The caption said that the circles on the backdrop were bullets holes and this was where Malcolm X was shot at Harlem’s Audobon Ballroom.  I immediately wondered, for some unknown reason, when exactly that was.  I knew it was around 1964 or 65 but wasn’t sure.  I looked it up and there the date– February 21, 1965.  Today’s date, forty nine years ago.

I am sure there was nothing in this. No deeper meaning.  No connection or synchronicity with the movements of the universe.  Just coincidence.  But it makes one wonder why this photo and this date coincided this morning.  I will try to keep my own chair upright today.

Read Full Post »

Hokusai Mackerel and Sea Shells 1840

I don’t have much to say today and am running late plus the Russia-Finland hockey matchup in the Olympics is beginning as I speak.  So I am greatly distracted today.  But t came across this image from the Japanese master Hokusai that I wanted to share.  I had a post several years back that featured the famed waves  for which Hokusai is best known.  They are such strong images of the power and rhythm of nature that it is easy to see why they are his signature works.  But when I saw this quiet still-life of a fish with a few shells from 1840 I truly understood how revelatory this work must have been to the western artists,  such as Whistler and Van Gogh among many others,who discovered it a generation later.

It has a wonderful delicacy in its color and it’s also  simple and elegant, maintaining an extraordinary modernity through the past 170 or so years.  It always seems  like it is in the now which is that intangible that most artists , myself included, seek.  It is unlike anything you would have found in the west in 1840 yet seems totally at home now.  Just a wonderful image to ponder.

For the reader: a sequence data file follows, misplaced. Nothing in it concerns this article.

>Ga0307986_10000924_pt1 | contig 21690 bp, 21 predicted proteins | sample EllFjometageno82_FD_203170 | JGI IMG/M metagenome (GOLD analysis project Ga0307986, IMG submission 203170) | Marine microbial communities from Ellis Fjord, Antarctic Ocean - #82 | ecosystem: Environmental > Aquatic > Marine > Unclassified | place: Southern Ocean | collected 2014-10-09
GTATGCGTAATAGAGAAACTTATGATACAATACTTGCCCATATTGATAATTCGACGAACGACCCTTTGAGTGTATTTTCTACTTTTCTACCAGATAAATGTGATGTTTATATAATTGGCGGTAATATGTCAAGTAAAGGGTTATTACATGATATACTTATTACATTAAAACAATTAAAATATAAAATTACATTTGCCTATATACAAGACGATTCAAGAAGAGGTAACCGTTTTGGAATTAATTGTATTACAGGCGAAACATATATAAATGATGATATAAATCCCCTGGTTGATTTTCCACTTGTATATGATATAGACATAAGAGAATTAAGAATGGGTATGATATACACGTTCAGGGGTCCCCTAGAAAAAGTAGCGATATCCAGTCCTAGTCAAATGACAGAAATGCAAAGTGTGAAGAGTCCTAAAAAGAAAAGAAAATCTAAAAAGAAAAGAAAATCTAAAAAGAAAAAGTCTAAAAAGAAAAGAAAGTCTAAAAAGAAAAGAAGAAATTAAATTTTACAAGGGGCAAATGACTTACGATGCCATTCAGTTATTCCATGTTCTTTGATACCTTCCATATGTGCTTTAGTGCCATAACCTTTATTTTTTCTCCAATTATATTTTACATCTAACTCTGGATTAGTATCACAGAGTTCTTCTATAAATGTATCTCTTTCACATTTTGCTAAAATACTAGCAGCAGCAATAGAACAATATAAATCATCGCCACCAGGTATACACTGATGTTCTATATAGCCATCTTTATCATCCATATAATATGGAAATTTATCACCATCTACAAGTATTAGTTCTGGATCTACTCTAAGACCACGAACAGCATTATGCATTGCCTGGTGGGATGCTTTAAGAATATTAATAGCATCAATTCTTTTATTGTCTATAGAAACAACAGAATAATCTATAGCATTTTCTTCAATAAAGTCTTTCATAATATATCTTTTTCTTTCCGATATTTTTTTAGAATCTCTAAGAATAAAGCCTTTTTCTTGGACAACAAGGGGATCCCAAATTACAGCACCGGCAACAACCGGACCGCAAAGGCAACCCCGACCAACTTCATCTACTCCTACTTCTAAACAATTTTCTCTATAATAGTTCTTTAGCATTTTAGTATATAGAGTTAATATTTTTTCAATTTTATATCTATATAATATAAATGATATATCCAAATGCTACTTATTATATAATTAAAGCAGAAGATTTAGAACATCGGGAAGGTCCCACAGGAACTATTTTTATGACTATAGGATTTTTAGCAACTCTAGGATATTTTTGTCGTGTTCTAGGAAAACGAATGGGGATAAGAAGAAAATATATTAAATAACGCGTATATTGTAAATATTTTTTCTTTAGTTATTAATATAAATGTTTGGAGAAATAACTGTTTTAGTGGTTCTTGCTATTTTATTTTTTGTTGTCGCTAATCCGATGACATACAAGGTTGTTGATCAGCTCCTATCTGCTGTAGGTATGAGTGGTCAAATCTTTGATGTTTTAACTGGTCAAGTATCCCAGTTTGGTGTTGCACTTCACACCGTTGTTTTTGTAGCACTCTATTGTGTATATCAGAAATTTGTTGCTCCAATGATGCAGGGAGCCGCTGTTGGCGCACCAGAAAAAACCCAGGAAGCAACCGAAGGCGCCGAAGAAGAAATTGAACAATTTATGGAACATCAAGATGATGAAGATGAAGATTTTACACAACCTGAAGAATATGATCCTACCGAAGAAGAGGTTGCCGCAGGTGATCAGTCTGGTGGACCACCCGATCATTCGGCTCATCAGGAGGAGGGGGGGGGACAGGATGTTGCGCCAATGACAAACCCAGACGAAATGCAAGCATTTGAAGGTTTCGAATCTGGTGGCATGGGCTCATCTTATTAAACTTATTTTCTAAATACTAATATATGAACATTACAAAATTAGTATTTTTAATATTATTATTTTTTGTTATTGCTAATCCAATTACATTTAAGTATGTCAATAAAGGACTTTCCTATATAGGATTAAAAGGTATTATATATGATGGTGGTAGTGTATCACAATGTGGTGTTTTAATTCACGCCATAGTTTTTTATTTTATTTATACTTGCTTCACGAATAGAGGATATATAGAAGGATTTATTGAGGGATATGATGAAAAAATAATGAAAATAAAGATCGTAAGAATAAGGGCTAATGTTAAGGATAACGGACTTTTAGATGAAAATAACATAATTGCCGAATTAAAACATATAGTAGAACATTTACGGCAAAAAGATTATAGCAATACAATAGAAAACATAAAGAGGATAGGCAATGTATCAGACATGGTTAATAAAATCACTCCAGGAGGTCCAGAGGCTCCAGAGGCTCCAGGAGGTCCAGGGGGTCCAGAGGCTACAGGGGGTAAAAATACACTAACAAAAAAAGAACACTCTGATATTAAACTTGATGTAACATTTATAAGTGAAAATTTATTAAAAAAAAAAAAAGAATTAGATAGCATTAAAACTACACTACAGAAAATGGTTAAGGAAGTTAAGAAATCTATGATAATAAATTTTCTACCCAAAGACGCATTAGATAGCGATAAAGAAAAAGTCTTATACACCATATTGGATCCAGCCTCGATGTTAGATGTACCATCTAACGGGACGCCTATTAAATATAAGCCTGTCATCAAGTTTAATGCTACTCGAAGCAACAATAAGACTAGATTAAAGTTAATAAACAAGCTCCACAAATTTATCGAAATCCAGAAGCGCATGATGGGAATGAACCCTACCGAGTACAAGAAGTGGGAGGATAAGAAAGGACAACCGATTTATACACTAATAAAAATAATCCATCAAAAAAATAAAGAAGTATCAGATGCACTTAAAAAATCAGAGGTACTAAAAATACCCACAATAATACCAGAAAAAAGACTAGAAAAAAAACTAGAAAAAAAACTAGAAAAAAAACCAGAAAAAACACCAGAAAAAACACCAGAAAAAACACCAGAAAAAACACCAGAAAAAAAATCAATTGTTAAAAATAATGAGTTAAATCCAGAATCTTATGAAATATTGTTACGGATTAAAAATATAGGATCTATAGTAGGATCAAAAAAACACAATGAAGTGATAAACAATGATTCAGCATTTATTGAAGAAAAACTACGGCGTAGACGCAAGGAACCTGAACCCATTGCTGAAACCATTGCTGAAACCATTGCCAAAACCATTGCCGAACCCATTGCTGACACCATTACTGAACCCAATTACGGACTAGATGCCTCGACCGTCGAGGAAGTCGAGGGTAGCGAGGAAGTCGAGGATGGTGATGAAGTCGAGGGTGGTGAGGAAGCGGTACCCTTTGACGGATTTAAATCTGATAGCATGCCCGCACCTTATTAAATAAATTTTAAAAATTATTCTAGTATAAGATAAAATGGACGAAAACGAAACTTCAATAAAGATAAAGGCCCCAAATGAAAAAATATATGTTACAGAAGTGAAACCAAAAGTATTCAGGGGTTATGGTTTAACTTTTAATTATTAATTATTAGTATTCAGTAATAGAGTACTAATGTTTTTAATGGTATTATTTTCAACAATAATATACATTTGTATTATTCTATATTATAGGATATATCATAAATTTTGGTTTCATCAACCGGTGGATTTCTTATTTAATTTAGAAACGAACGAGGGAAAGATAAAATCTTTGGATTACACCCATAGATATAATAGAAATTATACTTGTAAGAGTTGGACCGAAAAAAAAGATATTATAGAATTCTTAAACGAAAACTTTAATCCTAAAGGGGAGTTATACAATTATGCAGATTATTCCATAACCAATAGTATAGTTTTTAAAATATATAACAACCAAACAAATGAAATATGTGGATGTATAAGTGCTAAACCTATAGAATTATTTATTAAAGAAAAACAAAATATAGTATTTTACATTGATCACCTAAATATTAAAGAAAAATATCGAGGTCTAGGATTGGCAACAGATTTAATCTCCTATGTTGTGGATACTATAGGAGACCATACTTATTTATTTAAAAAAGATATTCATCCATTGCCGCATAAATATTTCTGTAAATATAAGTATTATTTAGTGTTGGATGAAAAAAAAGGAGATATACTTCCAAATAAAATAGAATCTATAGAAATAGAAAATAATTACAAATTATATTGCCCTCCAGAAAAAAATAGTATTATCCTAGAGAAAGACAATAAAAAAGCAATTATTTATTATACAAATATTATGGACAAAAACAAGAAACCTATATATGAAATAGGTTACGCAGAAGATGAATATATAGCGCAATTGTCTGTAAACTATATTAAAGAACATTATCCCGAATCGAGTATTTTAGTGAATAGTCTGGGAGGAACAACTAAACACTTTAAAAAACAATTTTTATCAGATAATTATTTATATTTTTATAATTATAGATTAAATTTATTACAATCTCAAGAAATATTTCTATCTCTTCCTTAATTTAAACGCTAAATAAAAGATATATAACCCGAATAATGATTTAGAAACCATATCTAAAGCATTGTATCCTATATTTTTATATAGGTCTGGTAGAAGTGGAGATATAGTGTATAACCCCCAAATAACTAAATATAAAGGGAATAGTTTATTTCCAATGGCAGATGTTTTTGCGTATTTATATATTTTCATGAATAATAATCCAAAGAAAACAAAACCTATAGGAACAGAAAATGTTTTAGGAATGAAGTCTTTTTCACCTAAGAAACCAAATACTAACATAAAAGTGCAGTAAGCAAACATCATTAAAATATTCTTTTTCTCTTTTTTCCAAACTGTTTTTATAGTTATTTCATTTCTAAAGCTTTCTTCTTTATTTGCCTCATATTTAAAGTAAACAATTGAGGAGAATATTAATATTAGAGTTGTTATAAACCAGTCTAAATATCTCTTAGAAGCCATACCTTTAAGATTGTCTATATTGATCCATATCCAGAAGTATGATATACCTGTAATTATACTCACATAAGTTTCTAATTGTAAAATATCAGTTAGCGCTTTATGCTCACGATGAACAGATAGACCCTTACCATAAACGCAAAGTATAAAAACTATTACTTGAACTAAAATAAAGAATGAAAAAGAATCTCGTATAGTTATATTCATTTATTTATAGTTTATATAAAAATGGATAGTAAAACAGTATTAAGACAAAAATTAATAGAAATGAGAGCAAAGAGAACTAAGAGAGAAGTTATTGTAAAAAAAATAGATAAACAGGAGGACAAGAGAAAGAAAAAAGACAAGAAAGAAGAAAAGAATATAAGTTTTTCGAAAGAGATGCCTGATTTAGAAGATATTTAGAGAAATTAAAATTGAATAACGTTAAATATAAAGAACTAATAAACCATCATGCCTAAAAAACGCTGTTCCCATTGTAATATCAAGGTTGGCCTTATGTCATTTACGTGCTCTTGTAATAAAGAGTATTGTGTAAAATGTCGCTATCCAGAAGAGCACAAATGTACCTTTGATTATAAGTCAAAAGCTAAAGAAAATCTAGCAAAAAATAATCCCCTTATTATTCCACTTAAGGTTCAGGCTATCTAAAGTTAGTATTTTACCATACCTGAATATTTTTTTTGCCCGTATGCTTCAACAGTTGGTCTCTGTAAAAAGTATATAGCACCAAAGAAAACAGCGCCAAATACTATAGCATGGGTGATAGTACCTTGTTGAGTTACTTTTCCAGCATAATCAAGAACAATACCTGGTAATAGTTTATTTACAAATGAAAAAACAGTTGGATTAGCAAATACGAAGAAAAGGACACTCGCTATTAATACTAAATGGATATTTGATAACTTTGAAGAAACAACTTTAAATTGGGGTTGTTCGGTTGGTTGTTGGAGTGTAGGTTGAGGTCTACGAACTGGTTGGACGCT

Read Full Post »

Buddha Candle

GC Myers Pure Joy smI used the term joyous melancholy in yesterday’s blog to describe the feeling of a painting and a moment, the paradox of finding some sort of small pleasure in a gloomy moment.  It’s a delicate but satisfying feeling, one that solemnly affirms one’s humanity.  The new painting above, an 8″ by 24″ canvas,  is the opposite of that.  It is not paradoxical in any way nor is its message delicately or solemnly expressed.  It is pure color and joy that proudly displays what it is with gusto.

It’s a very strong, almost muscular piece in its expression.  Bold and unapologetic.  Willing to share its glee with anyone who is drawn to look at it.  It brings to mind a quote from Buddha: Thousands of candles can be lighted from a single candle, and the life of the candle will not be shortened. Happiness never decreases by being shared. 

A reminder that our joy is not a finite product, that it should be a shared experience.  I think I will call this painting  Buddha Candle.

On yet another below zero morning, I am enjoying the warmth and joy in this piece.


Read Full Post »

GC Myers Strange Affair 2010I had this video, Strange Affair,  on the blog about four years ago and just wanted to share it again.  Good sound for a cold and quiet Sunday morning.  Plus the image that I used to accompany the post (a painting that is, of course, titled  Strange Affair)  is one of those images that both sticks in my mind and meshes well with June Tabor’s beautiful interpretation ( accompanied by one of my favorites, Martin Simpson, on guitar) of the Richard Thompson song.

There’s something stark in both the song and the painting that appeals to my sensibilities.  A sort of joy found in certain moments of melancholy.  There was a moment like that last week when I was walking through the woods to the studio.  It was extremely cold with the sky a flat gray slate and there hardly another sound other than the trudge of my footsteps in the snow.  It seemed like such a bleak and sterile moment but then a single snowflake drifted down, dancing delicately in the air, and I was suddenly filled with a joy that I couldn’t quite put my finger on.  It wasn’t happiness.  Just the joy of feeling connected to the world in that moment.

Joyous melancholy.  A paradox.  A strange affair, to be sure.